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There I was, leaving Dick’s sporting goods in June/July of 2011.  A man approached me in the parking lot and asked if I wanted to purchase a Pirate ticket package.  He had the tickets right there and it was part of some direct marketing promotion, similar to things I’ve seen at Sam’s Club.  I politely declined yet he pressed on.  Having little interest, less time and growing annoyed I finally said, “Look, my son has cancer.  He is about to go in for a surgery which may be our last ditch effort to get rid of the cancer.  I just don’t know what the rest of my summer will look like.”  I had hesitated to hit him over the head with it like that but finally resorted to it and it worked to perfection.  He apologized, wished me “good luck”, and all but ran away from me.  “Hmmmmmm” I thought, “nice.”

One of Trey’s Oncologists, Dr. Scooter (not his name but I call him that as he looks so very young) is intertwined with one of our social circles.  From time to time we see him at parties or get togethers and it’s all very cordial and friendly and not as awkward as you might think.  One time I was talking to a guy who I didn’t know, didn’t particularly care for, didn’t agree with any of what he was saying, didn’t like his breath, and obviously did not like how close he was talking to me.  Finally, he walked away.  I turned to my friend standing beside me and said, “Man, I almost had to drop the “C” card on him there.  You know, there are so few benefits to having a child with cancer, the “C” card is one of them.”  Two people down from my friend was Dr. Scooter, standing alone up against the wall, minding his own business.  I saw him overhear me and he simply closed his eyes and nodded “yes” in agreement with my previous statement.  I cracked up at his quiet approval or “giving me permission” to play the “C” card.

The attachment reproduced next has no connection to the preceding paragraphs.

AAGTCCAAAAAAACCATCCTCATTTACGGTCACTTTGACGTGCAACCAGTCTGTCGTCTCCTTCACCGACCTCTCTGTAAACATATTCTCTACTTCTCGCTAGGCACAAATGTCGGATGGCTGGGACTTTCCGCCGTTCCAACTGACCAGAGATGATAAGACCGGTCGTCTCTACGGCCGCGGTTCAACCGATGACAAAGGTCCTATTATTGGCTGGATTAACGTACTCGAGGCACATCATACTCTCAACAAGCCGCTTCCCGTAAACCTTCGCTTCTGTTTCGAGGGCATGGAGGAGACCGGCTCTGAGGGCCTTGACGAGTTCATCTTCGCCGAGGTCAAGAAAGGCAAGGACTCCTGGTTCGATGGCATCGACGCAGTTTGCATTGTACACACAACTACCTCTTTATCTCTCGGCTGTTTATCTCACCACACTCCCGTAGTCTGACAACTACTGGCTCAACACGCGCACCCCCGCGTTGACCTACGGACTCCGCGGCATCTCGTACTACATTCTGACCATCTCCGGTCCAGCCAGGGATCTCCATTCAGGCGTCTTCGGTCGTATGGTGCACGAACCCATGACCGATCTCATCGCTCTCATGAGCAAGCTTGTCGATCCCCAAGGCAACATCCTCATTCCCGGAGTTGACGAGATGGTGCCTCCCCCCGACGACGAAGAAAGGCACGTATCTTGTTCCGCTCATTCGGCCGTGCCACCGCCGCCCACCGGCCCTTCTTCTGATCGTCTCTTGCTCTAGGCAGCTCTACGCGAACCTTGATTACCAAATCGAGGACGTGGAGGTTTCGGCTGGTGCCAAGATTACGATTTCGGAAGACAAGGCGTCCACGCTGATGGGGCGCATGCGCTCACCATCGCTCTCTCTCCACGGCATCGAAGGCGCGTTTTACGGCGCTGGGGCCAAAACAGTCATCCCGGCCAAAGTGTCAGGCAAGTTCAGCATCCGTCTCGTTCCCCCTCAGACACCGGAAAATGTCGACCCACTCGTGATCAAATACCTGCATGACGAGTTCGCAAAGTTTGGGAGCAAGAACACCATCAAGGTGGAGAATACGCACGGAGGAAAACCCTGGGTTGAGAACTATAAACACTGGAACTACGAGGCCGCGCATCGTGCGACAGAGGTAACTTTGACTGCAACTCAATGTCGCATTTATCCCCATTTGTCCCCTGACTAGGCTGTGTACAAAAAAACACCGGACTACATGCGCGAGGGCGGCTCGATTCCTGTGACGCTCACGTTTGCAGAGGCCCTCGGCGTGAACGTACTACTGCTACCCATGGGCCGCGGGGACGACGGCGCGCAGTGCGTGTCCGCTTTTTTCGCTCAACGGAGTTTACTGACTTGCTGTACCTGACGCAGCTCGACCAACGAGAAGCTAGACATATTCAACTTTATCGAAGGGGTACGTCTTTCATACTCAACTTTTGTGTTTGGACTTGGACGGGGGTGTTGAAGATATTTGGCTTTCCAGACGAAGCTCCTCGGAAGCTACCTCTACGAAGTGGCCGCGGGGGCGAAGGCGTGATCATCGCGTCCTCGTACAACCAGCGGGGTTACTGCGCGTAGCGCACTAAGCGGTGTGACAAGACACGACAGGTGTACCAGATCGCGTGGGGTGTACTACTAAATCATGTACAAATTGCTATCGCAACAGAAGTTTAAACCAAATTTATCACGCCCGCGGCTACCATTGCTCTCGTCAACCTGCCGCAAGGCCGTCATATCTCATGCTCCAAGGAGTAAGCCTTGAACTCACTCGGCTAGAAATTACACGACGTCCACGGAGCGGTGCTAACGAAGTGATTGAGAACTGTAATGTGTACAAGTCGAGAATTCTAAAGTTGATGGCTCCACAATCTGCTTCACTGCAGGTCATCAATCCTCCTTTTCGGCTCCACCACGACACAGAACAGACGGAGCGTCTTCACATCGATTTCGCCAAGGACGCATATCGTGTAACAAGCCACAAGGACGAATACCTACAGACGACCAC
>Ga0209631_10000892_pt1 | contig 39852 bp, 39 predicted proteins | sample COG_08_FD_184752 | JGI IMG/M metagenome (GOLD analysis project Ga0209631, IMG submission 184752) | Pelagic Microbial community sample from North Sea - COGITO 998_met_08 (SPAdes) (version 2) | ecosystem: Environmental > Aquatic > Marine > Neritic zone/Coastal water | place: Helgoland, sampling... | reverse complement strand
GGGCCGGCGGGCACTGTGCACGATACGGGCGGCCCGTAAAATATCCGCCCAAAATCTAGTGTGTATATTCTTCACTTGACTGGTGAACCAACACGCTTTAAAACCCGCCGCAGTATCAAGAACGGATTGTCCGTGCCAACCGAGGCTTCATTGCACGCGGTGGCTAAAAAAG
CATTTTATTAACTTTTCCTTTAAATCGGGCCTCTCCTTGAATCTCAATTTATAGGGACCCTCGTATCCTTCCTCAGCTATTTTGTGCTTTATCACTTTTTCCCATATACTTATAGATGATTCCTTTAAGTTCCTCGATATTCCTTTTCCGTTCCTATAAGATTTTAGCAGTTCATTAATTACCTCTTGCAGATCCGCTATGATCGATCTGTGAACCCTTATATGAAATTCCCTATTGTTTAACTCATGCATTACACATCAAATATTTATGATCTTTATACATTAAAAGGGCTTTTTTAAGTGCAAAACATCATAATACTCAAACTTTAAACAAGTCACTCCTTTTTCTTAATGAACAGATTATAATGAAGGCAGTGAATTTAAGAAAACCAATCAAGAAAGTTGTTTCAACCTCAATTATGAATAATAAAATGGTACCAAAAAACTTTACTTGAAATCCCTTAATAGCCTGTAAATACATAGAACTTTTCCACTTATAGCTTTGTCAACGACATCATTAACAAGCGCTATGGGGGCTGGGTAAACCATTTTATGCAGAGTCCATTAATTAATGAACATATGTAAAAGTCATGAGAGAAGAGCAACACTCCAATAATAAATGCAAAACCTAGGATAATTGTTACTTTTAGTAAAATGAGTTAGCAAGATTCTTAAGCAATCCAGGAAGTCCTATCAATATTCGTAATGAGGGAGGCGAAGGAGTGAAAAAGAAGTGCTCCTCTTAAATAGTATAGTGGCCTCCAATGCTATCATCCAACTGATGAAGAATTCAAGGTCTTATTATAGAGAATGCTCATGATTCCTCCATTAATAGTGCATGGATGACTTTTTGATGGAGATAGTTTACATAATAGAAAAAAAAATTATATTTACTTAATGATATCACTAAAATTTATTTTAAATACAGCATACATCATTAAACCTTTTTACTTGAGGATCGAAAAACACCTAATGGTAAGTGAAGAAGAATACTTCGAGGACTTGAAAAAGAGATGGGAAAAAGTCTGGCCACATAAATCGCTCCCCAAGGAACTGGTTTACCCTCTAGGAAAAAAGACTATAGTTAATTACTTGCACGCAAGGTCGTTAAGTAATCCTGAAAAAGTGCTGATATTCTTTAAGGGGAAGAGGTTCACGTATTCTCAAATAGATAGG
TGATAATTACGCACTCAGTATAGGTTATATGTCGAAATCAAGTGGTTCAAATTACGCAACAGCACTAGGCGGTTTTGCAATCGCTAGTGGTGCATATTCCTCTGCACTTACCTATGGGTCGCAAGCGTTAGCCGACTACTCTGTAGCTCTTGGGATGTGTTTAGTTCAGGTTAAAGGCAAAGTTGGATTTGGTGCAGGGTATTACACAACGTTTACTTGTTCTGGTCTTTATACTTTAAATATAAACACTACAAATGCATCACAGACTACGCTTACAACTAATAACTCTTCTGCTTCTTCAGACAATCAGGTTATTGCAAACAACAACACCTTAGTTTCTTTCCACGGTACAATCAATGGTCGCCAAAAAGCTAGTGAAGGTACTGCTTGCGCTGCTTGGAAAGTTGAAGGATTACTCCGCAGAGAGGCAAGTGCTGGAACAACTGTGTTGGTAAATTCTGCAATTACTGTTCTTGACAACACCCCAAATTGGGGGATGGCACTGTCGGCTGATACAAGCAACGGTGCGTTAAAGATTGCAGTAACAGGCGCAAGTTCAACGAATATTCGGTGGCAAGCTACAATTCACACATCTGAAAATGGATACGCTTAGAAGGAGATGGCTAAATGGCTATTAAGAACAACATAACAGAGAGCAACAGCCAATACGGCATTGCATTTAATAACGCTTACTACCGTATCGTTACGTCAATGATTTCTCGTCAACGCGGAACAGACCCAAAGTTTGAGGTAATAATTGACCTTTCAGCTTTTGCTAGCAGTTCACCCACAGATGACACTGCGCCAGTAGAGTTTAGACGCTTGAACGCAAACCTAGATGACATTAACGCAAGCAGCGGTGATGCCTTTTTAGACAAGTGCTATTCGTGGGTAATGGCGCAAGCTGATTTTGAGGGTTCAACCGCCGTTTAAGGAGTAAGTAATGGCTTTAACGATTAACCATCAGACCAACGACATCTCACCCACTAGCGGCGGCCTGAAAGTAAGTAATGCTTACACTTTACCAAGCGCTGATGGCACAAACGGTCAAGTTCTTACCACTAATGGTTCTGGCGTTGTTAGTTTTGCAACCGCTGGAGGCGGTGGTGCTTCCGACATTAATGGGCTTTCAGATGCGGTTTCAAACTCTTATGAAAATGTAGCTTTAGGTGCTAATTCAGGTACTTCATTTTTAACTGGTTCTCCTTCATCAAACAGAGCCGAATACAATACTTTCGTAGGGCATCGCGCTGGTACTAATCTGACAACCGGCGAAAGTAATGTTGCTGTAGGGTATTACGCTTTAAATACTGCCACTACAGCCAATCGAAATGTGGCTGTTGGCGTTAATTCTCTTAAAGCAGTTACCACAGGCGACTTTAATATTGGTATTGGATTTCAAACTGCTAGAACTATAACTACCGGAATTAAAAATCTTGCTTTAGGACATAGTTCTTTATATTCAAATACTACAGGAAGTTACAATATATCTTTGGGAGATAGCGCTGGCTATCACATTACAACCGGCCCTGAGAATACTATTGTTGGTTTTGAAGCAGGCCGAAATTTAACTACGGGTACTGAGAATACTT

It’s interesting.  I remember when my dad first “left” our family (moved out when I was 12) I knew that (having watched a slew of after school specials) that he would feel guilty and begin to buy me stuff and for lack of a better term, spoil me.  Sure enough, that first Sunday we went and played racquetball (don’t judge, it was the early80’s), went to the Steelers game in the Westinghouse luxury box, and I got lots of nice swag (sweatshirt, Steeler jacket, etc.).  I remember thinking that even though my world was upside down I should make the best out of it.  Now, 30 years later, I’m still doing that.

Please understand, the “C” card can be dangerous.  We are aware of that.  It can’t be used all willy nilly.  You then would become “that” person.  Clinically speaking, if you use it all the time it’s a sign of enmeshment or even depression.  You aren’t able to separate your life from your circumstances at all.  On the other hand, it can also be a sign of detachment.  “How can they be so callous as to talk about advantages to cancer?” one might think.  If you are not feeling and experiencing all the emotions of your “story” and using humor as a shield then you are headed for big problems as well.  Believe me, Rachel and I go through every emotion associated with this tremendously taxing time.   However, responsible use of the “C” card is, in my opinion wise, prudent and yes, one of the very few advantages to this insipid disease.

Another interesting thing is that Rachel never ever uses it.  She’ll even go out of her way to not use it.  Meanwhile, I’ve toyed with the idea of actually making a card up essentially creating a literal “C” card.  Last night we talked about our differing opinions and got a great introspective as to where we have been (emotionally in our lifetime) and where we are now.  In fact, the conversation started as I told Rachel about someone I barely knew who complained to me about something very…very trivial, at best (and remember, I’m the guy who says we all have stories and we are not to judge others hurts).  I told Rachel that I should have waited until the very end (this went on waaayyyy too long and I tried to nonverbally get out of it several times to no avail) and then dropped the “C” card on them, “Yeah, I can’t imagine what that must be like for you but we have a son with cancer and…”  No, that would be a violation of the unwritten rules of the “C” card in many many ways.  I did, however, get a good laugh out of the thought of it.  We then both sighed, looked at each other, and finished our 15 minutes together.

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